Mozilla, the Firefox maker, is readying its entry into the smartphone fray. But will the devices be a head-on challenger for Apple’s iPhone and Google’s Android, or will they look to fill in the low-end niche that their competitors haven’t as yet addressed?
A new Firefox operating system for mobile devices is set for a July release after winning the backing of 13 wireless service providers around the globe, including Spain’s Telefonica, China Unicom and America Movil.
Mozilla is betting there’s room for a software developer-friendly mobile platform alongside Apple’s and Google’s Android, which together power the majority of mobile devices on the planet.
The new OS is based on open Web standards, and can run on devices that are much lower-end that what we see with the iPhone and phones that run Android.
Firefox OS is open-sourced, and web based, so third-party developers will be able to sell their wares with no revenue share going to Apple or Google. Firefox OS uses the HTML5 standard that Web services are built with. So, anyone familiar with Web programming can create apps for the Firefox OS.
“There’s a strategic imperative for the industry to have another OS that really is open and supports choice and competition,” said Mozilla’s Senior Vice President of Products, Jay Sullivan.
Mozilla showcased some of the first hardware devices based on their OS at the Mobile World Congress in Barcelona. Brands that have signed up to manufacture devices based on Firefox OS include South Korea’s LG, China’s ZTE and Huawei.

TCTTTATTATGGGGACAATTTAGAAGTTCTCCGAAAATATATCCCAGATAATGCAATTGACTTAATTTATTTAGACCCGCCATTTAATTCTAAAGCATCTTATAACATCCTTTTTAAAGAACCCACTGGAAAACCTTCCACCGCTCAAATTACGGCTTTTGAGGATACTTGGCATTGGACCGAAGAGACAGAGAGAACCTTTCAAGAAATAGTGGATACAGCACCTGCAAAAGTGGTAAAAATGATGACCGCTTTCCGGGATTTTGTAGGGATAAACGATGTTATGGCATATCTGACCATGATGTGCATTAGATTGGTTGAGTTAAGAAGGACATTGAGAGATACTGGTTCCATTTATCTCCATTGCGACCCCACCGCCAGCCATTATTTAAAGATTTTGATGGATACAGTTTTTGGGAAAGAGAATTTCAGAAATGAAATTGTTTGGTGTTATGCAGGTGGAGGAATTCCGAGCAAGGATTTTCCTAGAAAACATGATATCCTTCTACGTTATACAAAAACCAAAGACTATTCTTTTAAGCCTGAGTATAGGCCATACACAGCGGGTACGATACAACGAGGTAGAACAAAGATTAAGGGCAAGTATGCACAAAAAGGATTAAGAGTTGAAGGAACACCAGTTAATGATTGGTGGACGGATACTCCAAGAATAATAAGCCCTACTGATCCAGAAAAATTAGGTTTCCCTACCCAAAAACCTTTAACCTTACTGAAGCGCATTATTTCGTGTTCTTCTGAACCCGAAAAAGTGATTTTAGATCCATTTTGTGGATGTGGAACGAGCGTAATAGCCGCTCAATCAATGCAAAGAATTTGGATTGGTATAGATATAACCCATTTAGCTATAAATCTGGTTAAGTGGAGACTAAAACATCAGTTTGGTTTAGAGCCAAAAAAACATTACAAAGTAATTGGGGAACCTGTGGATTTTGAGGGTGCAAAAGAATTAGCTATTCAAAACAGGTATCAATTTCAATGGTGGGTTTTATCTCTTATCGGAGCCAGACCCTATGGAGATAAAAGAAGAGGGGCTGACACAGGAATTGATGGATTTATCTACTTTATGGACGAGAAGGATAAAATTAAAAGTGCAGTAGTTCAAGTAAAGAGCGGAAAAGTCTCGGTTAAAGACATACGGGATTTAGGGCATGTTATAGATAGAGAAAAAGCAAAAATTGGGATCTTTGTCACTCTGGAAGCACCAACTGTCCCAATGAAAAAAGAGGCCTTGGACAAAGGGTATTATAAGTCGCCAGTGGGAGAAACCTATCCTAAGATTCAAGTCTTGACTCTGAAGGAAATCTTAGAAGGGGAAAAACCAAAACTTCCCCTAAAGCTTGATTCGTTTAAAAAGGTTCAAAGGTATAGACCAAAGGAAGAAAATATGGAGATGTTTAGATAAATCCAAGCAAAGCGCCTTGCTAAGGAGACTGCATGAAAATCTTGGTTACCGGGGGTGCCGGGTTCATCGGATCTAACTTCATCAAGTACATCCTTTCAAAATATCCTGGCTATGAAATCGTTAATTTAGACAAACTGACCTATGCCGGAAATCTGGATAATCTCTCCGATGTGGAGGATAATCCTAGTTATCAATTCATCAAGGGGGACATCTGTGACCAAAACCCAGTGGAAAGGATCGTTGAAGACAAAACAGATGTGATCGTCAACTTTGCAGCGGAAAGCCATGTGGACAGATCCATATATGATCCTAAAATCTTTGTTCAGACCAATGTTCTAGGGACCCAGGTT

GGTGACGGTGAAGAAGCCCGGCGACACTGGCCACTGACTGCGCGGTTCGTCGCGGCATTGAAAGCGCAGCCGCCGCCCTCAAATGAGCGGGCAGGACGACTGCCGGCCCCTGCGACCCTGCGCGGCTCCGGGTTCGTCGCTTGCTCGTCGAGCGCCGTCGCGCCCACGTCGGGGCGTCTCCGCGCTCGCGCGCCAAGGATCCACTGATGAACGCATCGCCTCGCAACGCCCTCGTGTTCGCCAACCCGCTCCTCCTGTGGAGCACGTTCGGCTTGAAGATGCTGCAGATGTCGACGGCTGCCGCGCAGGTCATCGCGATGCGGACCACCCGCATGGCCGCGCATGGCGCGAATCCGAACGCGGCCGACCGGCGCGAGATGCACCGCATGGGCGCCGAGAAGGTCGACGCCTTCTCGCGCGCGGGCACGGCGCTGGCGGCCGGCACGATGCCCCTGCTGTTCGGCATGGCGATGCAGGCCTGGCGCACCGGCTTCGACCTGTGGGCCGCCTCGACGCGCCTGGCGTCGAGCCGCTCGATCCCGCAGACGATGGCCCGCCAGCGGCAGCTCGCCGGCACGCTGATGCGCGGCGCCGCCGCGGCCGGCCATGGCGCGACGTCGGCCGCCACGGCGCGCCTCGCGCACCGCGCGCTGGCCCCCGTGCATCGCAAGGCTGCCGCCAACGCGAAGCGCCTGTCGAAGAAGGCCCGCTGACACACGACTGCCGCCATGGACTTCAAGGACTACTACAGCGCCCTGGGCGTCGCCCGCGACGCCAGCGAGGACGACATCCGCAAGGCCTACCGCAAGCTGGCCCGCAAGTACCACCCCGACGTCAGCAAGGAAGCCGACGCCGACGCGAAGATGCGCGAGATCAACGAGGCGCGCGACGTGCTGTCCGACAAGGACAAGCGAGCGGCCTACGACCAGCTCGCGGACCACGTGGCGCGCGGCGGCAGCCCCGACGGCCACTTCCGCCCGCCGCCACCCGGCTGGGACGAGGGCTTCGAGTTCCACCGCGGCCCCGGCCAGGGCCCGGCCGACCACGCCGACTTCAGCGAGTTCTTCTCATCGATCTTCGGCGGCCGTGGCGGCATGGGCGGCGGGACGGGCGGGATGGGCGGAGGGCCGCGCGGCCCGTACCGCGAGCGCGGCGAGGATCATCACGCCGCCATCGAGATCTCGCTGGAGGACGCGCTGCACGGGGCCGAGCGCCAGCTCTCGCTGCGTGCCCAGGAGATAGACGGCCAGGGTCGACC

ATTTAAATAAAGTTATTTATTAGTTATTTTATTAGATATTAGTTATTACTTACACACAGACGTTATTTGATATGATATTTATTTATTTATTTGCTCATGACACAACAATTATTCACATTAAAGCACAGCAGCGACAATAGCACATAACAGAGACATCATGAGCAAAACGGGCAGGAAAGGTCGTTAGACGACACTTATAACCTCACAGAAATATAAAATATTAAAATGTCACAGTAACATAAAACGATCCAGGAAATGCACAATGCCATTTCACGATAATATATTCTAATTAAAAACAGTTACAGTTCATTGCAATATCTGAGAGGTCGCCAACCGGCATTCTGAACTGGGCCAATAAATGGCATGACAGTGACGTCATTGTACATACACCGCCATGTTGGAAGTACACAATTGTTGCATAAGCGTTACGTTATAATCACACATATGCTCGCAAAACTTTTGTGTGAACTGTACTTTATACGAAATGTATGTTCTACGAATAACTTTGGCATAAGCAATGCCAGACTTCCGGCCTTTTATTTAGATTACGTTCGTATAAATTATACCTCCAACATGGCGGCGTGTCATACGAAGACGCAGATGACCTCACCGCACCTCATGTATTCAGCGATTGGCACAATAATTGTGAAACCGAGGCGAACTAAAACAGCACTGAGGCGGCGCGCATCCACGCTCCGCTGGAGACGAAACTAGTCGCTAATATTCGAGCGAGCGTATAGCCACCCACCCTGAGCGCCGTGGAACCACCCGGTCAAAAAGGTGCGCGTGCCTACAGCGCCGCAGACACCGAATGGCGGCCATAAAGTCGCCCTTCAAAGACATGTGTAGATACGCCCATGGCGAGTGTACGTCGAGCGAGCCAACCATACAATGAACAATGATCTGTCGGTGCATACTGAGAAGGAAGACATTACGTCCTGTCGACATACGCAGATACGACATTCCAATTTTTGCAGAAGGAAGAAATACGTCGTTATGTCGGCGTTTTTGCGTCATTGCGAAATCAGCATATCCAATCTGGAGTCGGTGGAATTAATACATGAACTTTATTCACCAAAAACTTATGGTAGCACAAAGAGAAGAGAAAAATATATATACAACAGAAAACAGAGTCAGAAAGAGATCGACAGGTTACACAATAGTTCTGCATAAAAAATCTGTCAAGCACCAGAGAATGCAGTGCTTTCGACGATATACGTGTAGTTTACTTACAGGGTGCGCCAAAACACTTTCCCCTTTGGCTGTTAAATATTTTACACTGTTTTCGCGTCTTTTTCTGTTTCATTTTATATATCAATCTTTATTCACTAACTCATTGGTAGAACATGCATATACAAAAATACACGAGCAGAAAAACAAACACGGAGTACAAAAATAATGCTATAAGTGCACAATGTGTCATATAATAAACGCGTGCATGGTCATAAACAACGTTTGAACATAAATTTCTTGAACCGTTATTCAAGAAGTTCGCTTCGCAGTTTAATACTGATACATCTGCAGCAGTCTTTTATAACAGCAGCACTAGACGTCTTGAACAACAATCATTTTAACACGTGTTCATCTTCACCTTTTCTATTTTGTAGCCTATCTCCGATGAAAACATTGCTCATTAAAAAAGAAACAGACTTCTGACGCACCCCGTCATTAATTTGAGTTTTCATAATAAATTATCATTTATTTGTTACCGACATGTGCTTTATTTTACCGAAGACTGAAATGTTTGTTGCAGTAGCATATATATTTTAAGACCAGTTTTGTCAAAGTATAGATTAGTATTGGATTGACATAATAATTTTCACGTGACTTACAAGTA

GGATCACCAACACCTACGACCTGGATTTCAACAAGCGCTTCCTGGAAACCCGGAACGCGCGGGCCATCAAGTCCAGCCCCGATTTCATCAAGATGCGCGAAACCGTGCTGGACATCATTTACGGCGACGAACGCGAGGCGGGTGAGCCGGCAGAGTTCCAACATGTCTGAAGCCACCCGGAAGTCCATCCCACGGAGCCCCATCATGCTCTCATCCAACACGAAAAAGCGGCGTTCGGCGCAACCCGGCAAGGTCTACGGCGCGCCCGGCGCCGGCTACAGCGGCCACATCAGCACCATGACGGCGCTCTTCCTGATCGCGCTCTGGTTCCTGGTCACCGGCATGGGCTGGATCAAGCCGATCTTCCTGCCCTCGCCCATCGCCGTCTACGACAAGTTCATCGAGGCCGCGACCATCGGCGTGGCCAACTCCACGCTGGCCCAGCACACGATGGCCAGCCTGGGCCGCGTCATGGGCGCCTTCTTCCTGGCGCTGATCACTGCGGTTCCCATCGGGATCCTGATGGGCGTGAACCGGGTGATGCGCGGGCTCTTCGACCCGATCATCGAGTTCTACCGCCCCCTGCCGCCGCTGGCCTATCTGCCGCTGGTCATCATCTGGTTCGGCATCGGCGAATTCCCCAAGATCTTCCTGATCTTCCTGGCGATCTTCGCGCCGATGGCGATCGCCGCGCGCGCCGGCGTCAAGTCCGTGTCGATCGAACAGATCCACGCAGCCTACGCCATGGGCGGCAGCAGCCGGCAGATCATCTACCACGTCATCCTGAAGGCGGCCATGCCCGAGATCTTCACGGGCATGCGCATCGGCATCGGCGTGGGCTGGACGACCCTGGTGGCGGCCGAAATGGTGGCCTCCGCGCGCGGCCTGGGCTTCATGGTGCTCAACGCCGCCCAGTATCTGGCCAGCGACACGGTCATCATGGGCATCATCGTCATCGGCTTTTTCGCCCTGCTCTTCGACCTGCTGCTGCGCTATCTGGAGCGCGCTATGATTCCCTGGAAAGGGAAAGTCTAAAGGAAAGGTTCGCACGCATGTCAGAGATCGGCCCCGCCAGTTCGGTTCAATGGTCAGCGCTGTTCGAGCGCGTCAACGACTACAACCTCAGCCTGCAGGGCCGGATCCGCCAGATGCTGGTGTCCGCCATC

it remains to be seen if a phone that uses HTML5 as its basis can give the kind of performance consumers expect from their devices. Facebook stopped using HTML5 in its iPhone app last year, saying the technology couldn’t deliver acceptable quality.
Gizmodo and The Verge both got a look at a few Firefox OS based phones at the MWC, with Gizmodo saying, “Firefox OS won’t be coming to the U.S. until 2014, and chances are that its rather budget approach is not for you, dear gadget-obsessed Gizmodo reader.”
The Verge felt the phones brought to mind the Android phones of a few years back, saying, “…these are relentlessly low-end devices that are obviously equipped with low-end components the second you touch them. That’s great for keeping the price low enough to slipstream these into emerging markets at a reasonable MSRP, but it also drives the point home that Mozilla doesn’t currently have anything that could really survive in the brutal smartphone markets of the US or Western Europe.”
Gizomodo’s video coverage can be seen above, and The Verge’s video spot is available below.
The first Firefox OS based phones will be available this summer in Brazil, Columbia, Poland, Venezuela, Serbia and Spain.